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The Great Gatsby

Term Definition
The Great Gatsby

In The Great Gatsby, Fitzgerald portrays life in the period of American history that has come to be known as the Roaring Twenties. The title character, for example, throws extravagant parties for all the people in the city. However, what truly distinguishes Fitzgerald's novel is the darker themes that are present within it. These include: old money versus new money, greatness versus mediocrity, and the betrayal of the American Dream.

Summary and Plot of The Great Gatsby

The Great Gatsby is the 1925 magnum opus of American novelist and short story writer F. Scott Fitzgerald (1896-1940). The novel is often cited as classic tale of wealth versus poverty, a theme still relevant today.

In the summer of 1922, Yale-educated bond salesman and WWI vet Nick Carraway takes up residence in West Egg, Long Island, next to the mansion of ostentatious bootlegging millionaire Jay Gatsby. He visits nearby East Egg to dine with his cousin Daisy Fay Buchanan and her husband Tom, with whom Nick attended college, and they set him up romantically with stylish, fun-loving Jordan Baker. Tom conducts a tempestuous affair with Myrtle Wilson, and Jay throws a party with the expressed purpose of romancing Daisy, with whom he'd once been an item. Tom hypocritically objects to his wife's infidelity, but sends her off with Jay on a dare. While heading home, Nick, Jordan, and Tom discover that Myrtle has been struck by Gatsby's vehicle; Daisy was driving, but Jay takes the blame. The victim's cuckolded husband, George, places blame on the millionaire, and avenges his wife in a double murder/suicide. Disillusioned with Northeastern decadence, Nick holds a funeral for Jay and breaks up with Jordan before heading back to the Midwest.

Themes & Characters

Though its events are confined to a single summer and locale, The characters of The Great Gatsby in many ways symbolize the often decadent prosperity of American life in the Roaring Twenties: a time of hedonistic party-going fueled by the rise of jazz, a booming stock market, and widespread demand for liquor in the wake of Prohibition. With expanded income opportunities afforded by a healthy economy, more Americans were rising into the upper class. Personifying this very phenomenon is the novel's titular character, who attains his wealth as a bootlegger of liquor.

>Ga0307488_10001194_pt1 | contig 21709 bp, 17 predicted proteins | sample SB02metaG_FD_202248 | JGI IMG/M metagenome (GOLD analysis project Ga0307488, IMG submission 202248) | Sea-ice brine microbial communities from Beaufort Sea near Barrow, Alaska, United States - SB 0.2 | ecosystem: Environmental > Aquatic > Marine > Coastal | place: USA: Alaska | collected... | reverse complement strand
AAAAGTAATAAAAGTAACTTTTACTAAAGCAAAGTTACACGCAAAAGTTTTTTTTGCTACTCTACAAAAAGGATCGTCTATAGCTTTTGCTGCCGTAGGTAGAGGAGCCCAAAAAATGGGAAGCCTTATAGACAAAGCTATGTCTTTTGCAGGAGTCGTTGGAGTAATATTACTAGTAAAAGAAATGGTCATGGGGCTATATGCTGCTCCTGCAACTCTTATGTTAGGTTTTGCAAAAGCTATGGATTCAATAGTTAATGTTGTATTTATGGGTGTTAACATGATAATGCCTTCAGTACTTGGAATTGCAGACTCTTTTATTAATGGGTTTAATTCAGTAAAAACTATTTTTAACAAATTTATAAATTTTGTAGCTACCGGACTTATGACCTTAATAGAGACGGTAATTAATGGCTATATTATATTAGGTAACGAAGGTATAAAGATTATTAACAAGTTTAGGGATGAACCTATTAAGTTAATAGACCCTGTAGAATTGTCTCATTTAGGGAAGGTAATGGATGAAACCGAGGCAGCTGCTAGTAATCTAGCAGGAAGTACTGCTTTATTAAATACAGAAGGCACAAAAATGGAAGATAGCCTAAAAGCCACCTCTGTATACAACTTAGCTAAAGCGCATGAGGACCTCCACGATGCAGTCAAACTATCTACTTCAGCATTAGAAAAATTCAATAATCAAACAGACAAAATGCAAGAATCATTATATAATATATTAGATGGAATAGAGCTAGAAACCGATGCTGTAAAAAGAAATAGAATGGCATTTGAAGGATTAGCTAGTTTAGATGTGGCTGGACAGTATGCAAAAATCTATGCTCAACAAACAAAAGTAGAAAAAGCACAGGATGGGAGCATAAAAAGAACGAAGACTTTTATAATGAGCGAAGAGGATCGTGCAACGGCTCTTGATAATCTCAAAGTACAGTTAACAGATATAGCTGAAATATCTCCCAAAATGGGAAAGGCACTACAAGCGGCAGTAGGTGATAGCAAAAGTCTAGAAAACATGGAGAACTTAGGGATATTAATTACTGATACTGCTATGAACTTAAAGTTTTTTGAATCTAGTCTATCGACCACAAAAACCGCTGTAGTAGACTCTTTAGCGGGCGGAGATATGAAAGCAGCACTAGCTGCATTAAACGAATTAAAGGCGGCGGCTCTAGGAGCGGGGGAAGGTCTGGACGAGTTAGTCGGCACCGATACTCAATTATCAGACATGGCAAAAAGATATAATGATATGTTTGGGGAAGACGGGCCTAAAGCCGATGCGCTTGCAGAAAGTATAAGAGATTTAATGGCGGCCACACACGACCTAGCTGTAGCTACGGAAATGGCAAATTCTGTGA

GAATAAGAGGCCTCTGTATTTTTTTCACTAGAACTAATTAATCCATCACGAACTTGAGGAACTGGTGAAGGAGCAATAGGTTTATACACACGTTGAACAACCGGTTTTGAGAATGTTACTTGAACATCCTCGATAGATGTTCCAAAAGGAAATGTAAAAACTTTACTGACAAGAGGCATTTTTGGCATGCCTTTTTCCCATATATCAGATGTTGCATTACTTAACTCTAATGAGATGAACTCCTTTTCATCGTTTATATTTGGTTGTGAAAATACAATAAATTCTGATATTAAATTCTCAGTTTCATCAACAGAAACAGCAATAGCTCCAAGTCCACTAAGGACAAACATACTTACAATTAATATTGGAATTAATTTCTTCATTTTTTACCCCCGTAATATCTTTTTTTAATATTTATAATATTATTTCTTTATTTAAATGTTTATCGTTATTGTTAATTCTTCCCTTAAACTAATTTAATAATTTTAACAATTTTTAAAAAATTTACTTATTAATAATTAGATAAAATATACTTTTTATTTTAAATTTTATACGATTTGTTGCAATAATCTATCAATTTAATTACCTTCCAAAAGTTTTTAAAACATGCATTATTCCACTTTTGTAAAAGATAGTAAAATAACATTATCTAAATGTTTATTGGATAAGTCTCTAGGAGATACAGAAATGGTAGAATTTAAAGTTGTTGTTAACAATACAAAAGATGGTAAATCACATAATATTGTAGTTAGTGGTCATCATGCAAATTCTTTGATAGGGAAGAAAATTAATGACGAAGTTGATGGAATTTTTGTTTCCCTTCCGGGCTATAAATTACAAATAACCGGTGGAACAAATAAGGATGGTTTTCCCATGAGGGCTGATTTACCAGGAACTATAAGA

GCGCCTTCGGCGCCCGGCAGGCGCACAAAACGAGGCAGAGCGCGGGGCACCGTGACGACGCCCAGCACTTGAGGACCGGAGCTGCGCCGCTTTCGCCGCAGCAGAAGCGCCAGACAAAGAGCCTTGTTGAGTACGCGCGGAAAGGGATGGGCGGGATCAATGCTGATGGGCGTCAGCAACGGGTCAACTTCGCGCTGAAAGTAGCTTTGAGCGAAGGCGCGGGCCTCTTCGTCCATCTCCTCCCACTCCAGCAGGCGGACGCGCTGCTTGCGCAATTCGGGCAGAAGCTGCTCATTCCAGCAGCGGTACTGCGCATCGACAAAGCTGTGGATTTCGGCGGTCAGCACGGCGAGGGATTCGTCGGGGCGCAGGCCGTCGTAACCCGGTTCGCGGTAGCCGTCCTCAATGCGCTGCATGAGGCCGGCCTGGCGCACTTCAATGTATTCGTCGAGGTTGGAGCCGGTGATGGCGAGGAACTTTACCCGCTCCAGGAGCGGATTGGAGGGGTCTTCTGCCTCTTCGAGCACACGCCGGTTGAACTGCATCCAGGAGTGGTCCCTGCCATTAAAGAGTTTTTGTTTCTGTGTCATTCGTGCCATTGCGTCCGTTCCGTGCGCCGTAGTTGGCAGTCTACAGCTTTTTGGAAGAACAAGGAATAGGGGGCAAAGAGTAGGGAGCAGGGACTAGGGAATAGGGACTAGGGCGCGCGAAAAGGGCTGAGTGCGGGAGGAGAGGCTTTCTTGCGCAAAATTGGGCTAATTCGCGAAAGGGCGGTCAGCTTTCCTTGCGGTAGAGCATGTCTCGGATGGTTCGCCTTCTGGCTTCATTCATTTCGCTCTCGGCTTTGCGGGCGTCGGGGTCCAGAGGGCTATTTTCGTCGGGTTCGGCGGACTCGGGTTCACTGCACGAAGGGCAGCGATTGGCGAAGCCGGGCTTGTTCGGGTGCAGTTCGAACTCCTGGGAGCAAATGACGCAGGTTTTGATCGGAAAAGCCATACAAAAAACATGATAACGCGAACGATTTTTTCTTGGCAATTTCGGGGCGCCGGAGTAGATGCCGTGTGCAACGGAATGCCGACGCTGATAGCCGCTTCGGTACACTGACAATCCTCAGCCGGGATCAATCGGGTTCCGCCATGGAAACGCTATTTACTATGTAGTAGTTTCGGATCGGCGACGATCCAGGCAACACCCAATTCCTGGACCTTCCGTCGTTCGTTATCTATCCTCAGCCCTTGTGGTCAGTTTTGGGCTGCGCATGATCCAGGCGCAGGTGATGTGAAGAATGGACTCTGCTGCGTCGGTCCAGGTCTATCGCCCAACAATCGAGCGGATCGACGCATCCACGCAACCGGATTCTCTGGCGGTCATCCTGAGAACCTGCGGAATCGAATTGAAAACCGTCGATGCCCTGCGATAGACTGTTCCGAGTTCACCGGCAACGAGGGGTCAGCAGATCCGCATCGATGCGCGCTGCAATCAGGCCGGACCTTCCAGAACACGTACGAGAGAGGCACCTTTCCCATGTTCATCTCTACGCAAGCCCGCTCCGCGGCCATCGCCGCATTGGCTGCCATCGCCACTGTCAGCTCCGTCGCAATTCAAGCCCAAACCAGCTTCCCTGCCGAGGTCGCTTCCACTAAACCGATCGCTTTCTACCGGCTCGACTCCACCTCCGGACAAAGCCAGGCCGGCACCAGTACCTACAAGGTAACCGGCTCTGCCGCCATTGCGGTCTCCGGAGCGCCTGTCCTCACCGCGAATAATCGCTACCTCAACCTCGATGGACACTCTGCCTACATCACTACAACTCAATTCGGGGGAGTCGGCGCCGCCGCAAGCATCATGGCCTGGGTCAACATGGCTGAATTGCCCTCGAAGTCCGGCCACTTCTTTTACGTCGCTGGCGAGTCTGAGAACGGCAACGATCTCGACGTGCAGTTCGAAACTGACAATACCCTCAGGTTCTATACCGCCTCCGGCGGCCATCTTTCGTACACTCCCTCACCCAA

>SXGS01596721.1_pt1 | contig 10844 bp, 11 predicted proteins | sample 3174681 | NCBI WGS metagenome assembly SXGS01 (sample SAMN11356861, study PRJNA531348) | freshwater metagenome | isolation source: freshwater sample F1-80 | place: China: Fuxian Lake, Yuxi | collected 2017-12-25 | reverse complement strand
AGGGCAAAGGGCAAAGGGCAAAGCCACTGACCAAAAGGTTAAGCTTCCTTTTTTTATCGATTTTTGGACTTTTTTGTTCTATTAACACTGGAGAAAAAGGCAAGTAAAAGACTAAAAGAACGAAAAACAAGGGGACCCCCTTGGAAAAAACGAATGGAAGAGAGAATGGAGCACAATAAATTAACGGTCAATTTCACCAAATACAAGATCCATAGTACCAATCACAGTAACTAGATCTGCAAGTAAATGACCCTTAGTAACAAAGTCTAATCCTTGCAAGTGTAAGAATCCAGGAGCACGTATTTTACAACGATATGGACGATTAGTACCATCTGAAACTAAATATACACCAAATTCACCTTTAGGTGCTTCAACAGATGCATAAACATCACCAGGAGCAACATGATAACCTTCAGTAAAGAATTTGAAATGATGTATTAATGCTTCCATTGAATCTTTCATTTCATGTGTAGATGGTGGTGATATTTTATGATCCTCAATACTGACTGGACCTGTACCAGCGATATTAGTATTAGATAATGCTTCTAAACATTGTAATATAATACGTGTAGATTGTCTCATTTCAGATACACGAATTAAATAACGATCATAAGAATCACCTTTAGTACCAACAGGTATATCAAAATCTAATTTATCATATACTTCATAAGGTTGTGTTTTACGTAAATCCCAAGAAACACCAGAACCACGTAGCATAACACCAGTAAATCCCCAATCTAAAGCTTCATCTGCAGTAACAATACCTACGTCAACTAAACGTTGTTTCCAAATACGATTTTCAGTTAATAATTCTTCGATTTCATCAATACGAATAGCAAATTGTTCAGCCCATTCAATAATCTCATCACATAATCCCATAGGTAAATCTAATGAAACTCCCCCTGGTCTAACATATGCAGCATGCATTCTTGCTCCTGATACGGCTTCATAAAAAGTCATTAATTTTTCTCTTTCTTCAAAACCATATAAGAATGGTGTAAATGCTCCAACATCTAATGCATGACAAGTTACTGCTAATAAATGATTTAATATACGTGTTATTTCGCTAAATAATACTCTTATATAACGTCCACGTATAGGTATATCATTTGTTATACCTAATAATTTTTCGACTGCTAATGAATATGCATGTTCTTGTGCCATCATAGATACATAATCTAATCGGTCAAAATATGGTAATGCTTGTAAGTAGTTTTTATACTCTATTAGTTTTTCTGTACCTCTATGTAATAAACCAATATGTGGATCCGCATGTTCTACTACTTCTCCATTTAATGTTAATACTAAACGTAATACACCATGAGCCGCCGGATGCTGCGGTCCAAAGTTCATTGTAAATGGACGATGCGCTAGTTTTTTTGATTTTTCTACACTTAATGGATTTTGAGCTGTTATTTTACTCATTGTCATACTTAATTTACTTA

The novel's twin locations, West Egg and East Egg, symbolize the dichotomy between the nouveaux riche and the old aristocracy of 1920s America. The former, as exemplified by the dandyish Gatsby, are rendered as glitzy, crass, and lacking in etiquette. The old rich, as represented by the high-styling characters of Daisy and Jordan, are portrayed as refined, subtle, and elegant. However, the high-brow aesthetics of the East Eggers are undermined by an apparent lack of empathy; the Buchanans, for example, seem not to care about the hurt they cause others or one another. Gatsby, by contrast, has a deep love for Daisy that compels him to cover for her guilt in Myrtle's death. Ironically, his good qualities are what do him in, while the Buchanan's selfishness enables their escape by the story's end.

More Information and Film Versions of The Great Gatsby

Fitzgerald was motivated to write the The Great Gatsby after frequenting parties of the Long Island elite during the early 1920s. Most of the writing, however, was completed after his 1924 relocation to the French Riviera. He spent some time straining over a title for the novel, and briefly wished to name it Under the Red, White, and Blue. A poor seller in its own time, the book had received little renown by 1940: the year of the then-dejected author's death. During the Second World War, however, the novel picked up steam, and eventually made its way into the American literary canon.

The Great Gatsby has been adapted to the big screen multiple times, starting in 1926 with a now-lost silent feature. In 1949, Paramount distributed a copyright-challenged version starring Alan Ladd in the titular role. The most recent adaptation, however, is the studio's 2013 remake starring Leonardo DiCaprio as Jay Gatsby, and Tobey Maguire as Nick Carraway.

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